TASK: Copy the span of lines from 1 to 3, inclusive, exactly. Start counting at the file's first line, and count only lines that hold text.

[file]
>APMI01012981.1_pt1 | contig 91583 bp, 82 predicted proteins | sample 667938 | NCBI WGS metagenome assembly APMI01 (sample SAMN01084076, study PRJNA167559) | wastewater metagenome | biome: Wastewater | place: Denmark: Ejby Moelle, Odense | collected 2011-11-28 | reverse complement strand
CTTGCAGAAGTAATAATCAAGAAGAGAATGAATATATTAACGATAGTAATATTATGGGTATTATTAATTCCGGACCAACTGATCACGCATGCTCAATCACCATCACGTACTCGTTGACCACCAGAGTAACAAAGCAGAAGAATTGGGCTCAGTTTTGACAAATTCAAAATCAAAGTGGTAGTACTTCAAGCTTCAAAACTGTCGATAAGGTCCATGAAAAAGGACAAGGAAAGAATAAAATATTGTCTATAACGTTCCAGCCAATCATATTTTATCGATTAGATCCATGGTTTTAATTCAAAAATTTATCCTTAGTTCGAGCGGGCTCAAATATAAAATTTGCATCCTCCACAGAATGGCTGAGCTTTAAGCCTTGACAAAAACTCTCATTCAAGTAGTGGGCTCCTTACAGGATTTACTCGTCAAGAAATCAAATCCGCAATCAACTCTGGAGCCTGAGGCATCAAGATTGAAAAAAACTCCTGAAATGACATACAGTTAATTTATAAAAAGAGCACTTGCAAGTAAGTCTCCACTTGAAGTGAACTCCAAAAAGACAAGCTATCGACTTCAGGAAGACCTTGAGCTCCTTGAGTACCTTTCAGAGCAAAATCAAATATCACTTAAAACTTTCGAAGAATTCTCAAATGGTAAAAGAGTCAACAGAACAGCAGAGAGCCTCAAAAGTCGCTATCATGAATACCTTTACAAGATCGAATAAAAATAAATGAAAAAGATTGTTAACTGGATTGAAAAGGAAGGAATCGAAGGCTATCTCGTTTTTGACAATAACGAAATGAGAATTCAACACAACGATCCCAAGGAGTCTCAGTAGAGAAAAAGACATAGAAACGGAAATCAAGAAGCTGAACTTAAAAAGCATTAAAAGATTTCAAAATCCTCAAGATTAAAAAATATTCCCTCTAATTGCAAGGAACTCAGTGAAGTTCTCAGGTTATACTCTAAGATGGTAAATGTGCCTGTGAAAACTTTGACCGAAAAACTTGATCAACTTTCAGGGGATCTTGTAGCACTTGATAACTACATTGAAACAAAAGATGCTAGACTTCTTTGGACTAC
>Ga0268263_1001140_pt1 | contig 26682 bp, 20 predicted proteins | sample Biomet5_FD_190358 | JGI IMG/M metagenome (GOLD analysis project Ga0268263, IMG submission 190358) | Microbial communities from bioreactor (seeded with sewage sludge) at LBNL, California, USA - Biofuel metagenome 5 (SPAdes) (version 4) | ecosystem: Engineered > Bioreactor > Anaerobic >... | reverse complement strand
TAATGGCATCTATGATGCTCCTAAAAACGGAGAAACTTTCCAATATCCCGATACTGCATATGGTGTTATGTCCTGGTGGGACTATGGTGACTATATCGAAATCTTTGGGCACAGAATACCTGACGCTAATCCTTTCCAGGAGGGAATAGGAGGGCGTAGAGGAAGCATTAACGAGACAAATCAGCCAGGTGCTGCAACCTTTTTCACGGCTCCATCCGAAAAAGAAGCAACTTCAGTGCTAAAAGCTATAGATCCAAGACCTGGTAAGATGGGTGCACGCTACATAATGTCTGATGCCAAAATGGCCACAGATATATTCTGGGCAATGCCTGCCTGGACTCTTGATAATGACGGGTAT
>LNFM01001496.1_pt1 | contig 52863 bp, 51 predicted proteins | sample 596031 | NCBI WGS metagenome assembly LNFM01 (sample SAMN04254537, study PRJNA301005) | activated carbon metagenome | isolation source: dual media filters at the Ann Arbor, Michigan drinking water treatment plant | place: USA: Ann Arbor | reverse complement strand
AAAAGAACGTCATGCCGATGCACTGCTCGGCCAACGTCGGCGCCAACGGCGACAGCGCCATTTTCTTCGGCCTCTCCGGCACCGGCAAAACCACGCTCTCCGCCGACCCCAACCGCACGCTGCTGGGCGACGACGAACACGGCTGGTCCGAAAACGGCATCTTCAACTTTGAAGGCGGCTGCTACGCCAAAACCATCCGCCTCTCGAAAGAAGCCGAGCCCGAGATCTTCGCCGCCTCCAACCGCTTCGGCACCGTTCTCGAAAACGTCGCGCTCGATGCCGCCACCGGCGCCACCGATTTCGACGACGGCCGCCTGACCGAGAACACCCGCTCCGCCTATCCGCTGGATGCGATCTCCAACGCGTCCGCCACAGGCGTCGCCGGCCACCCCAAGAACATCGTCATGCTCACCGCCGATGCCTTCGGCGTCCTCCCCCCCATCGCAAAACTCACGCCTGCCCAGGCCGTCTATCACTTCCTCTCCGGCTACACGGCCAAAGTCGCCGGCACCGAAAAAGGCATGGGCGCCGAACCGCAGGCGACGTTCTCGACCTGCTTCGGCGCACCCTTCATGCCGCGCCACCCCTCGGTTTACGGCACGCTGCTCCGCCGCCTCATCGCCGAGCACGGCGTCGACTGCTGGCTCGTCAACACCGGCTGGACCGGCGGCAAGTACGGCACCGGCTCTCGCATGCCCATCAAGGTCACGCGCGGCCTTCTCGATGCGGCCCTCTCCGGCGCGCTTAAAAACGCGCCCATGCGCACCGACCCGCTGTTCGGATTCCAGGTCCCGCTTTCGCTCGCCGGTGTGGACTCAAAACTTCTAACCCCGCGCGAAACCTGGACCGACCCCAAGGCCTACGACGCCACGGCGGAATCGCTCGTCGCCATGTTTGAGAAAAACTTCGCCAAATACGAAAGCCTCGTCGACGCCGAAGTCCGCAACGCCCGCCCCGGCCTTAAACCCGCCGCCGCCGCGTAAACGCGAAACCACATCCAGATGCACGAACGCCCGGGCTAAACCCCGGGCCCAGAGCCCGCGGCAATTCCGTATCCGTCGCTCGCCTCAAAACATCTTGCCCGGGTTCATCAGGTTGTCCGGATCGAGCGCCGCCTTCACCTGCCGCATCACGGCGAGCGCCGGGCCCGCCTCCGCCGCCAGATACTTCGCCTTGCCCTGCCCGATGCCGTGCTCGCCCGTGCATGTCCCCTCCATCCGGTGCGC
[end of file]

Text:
>APMI01012981.1_pt1 | contig 91583 bp, 82 predicted proteins | sample 667938 | NCBI WGS metagenome assembly APMI01 (sample SAMN01084076, study PRJNA167559) | wastewater metagenome | biome: Wastewater | place: Denmark: Ejby Moelle, Odense | collected 2011-11-28 | reverse complement strand
CTTGCAGAAGTAATAATCAAGAAGAGAATGAATATATTAACGATAGTAATATTATGGGTATTATTAATTCCGGACCAACTGATCACGCATGCTCAATCACCATCACGTACTCGTTGACCACCAGAGTAACAAAGCAGAAGAATTGGGCTCAGTTTTGACAAATTCAAAATCAAAGTGGTAGTACTTCAAGCTTCAAAACTGTCGATAAGGTCCATGAAAAAGGACAAGGAAAGAATAAAATATTGTCTATAACGTTCCAGCCAATCATATTTTATCGATTAGATCCATGGTTTTAATTCAAAAATTTATCCTTAGTTCGAGCGGGCTCAAATATAAAATTTGCATCCTCCACAGAATGGCTGAGCTTTAAGCCTTGACAAAAACTCTCATTCAAGTAGTGGGCTCCTTACAGGATTTACTCGTCAAGAAATCAAATCCGCAATCAACTCTGGAGCCTGAGGCATCAAGATTGAAAAAAACTCCTGAAATGACATACAGTTAATTTATAAAAAGAGCACTTGCAAGTAAGTCTCCACTTGAAGTGAACTCCAAAAAGACAAGCTATCGACTTCAGGAAGACCTTGAGCTCCTTGAGTACCTTTCAGAGCAAAATCAAATATCACTTAAAACTTTCGAAGAATTCTCAAATGGTAAAAGAGTCAACAGAACAGCAGAGAGCCTCAAAAGTCGCTATCATGAATACCTTTACAAGATCGAATAAAAATAAATGAAAAAGATTGTTAACTGGATTGAAAAGGAAGGAATCGAAGGCTATCTCGTTTTTGACAATAACGAAATGAGAATTCAACACAACGATCCCAAGGAGTCTCAGTAGAGAAAAAGACATAGAAACGGAAATCAAGAAGCTGAACTTAAAAAGCATTAAAAGATTTCAAAATCCTCAAGATTAAAAAATATTCCCTCTAATTGCAAGGAACTCAGTGAAGTTCTCAGGTTATACTCTAAGATGGTAAATGTGCCTGTGAAAACTTTGACCGAAAAACTTGATCAACTTTCAGGGGATCTTGTAGCACTTGATAACTACATTGAAACAAAAGATGCTAGACTTCTTTGGACTAC
>Ga0268263_1001140_pt1 | contig 26682 bp, 20 predicted proteins | sample Biomet5_FD_190358 | JGI IMG/M metagenome (GOLD analysis project Ga0268263, IMG submission 190358) | Microbial communities from bioreactor (seeded with sewage sludge) at LBNL, California, USA - Biofuel metagenome 5 (SPAdes) (version 4) | ecosystem: Engineered > Bioreactor > Anaerobic >... | reverse complement strand